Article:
How To Remove Supports From 3D Prints

We are currently living in a technological world, where everything from phones to computers continue to evolve with each passing day. Because of this, we now live in a society where you can contact your friends and family from anywhere on the planet and where even televisions have internet access.

But, by far the most amazing thing to come from this new age is the 3D printer, which allows you to print 3D models and designs.

However, this does not mean that 3D printers do not come with their setbacks, as some 3D models are printed with overhanging parts that need to be supported by delicate support structures. And while this can prove beneficial for the finished product, it can be difficult to remove these supports if you do not have the skill or knowledge. So if you want to know how you can remove these supports, then you have come to the right place.

In the following article, we are going to teach you how to remove the supports from your 3D models, while also outlining the tools and supplies you will need to get the job done.

We have also gathered some important information concerning 3D prints and the materials that will need support during the printing process. So if you have a 3D model and want to remove the supports, this article has everything you need to get started…

When Do 3D Prints Need Support?

If you order your 3D models through online services, then you will never need to design a support structure for your print. This is because many 3D printer companies use materials that work completely free of supports, especially those that use power-based technologies such as laser sintering.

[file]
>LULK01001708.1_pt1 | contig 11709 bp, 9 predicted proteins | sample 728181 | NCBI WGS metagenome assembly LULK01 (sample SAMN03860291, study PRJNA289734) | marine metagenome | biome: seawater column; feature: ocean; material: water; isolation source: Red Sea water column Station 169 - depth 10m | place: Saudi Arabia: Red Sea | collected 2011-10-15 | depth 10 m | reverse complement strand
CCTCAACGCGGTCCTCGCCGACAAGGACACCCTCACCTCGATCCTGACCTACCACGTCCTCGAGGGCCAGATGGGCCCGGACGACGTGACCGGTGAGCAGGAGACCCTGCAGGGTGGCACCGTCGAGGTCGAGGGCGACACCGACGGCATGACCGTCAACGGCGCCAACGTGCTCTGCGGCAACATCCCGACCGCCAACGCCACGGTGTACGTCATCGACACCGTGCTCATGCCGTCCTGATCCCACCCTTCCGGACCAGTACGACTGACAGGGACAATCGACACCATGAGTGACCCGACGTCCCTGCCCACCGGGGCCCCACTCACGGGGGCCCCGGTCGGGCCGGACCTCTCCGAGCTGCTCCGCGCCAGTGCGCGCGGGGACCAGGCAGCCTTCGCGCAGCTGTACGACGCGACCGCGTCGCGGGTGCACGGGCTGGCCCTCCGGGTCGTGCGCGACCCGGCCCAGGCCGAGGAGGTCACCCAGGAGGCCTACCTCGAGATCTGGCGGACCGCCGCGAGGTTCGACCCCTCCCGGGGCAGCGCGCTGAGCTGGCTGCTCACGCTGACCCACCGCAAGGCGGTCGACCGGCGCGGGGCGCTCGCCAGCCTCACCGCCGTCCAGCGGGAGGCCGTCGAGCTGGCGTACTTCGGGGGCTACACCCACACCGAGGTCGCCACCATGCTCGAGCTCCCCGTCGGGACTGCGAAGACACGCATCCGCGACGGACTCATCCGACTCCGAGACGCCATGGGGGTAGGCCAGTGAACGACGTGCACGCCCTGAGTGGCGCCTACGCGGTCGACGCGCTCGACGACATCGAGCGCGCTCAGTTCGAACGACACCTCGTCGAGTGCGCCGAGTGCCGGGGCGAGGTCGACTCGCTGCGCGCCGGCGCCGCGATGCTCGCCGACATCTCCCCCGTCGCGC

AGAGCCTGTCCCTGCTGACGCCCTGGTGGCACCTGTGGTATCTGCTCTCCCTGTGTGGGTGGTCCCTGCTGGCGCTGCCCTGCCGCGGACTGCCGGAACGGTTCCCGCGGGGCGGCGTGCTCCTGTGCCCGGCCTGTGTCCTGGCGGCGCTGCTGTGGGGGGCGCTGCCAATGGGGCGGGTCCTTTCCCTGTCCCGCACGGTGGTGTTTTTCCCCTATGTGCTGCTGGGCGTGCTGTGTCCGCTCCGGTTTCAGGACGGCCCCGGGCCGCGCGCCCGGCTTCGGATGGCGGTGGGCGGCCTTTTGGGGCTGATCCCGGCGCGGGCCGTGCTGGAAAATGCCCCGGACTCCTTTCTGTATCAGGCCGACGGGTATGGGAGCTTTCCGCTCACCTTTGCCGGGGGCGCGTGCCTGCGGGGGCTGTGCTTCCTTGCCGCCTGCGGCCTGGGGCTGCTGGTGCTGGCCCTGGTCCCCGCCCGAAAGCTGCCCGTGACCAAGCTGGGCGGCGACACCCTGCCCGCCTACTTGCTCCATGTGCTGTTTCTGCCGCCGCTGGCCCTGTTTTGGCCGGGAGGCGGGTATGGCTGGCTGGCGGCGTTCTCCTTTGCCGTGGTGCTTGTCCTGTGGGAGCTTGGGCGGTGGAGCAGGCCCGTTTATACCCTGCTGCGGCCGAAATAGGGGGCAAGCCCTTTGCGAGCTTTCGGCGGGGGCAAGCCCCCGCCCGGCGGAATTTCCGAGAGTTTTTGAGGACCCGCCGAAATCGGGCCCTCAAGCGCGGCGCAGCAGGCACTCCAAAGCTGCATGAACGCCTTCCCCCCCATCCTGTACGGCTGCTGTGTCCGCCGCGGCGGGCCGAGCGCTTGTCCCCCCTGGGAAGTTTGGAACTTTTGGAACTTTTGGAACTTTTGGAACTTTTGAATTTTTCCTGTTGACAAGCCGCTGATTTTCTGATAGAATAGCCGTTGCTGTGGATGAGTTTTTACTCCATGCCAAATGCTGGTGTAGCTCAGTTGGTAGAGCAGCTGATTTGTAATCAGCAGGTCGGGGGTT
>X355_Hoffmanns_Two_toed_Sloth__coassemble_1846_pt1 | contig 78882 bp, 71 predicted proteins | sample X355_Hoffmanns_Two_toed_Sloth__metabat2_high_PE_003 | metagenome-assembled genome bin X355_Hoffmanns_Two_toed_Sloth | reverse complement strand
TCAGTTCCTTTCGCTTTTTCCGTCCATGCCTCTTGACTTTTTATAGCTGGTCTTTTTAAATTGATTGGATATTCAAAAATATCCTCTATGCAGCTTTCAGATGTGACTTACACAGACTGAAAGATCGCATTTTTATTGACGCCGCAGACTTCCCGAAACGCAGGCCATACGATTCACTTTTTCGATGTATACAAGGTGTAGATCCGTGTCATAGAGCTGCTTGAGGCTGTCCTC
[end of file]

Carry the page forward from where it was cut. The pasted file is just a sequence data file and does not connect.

On the other hand, technologies such as resin-based stereolithography or filament-based FDM printers will need supports to ensure the structural integrity of your work. However, many online services will also design their own support structures during the printing process, which are then removed by trained personnel before the print is packaged and shipped.

Unfortunately, there is one exception to this rule. In order to make 3D printing cheaper, some online services will offer the option of standard resin prints, which are then printed and shipped with the supports still intact. Not only does this allow the company to spend less money on high-budget materials, but it also requires less manual labor.

Of course, this also means that your print will come with the supports still attached, which can be hard to remove if you do not have the proper experience. So if you want to know how you can remove the supports from your 3D print, we have outlined everything you will need in the following sections:

What You Will Need

Before we can teach you how to remove the supports from your 3D prints, you must first understand the various tools available to get the job done. Fortunately, there are countless professional tools that can be purchased for your 3D printer, with Filament Friday even producing their own toolbox.

To help you understand the kind of tools you will need, we have compiled the following list, which covers all the essential supplies that every 3D professional should own: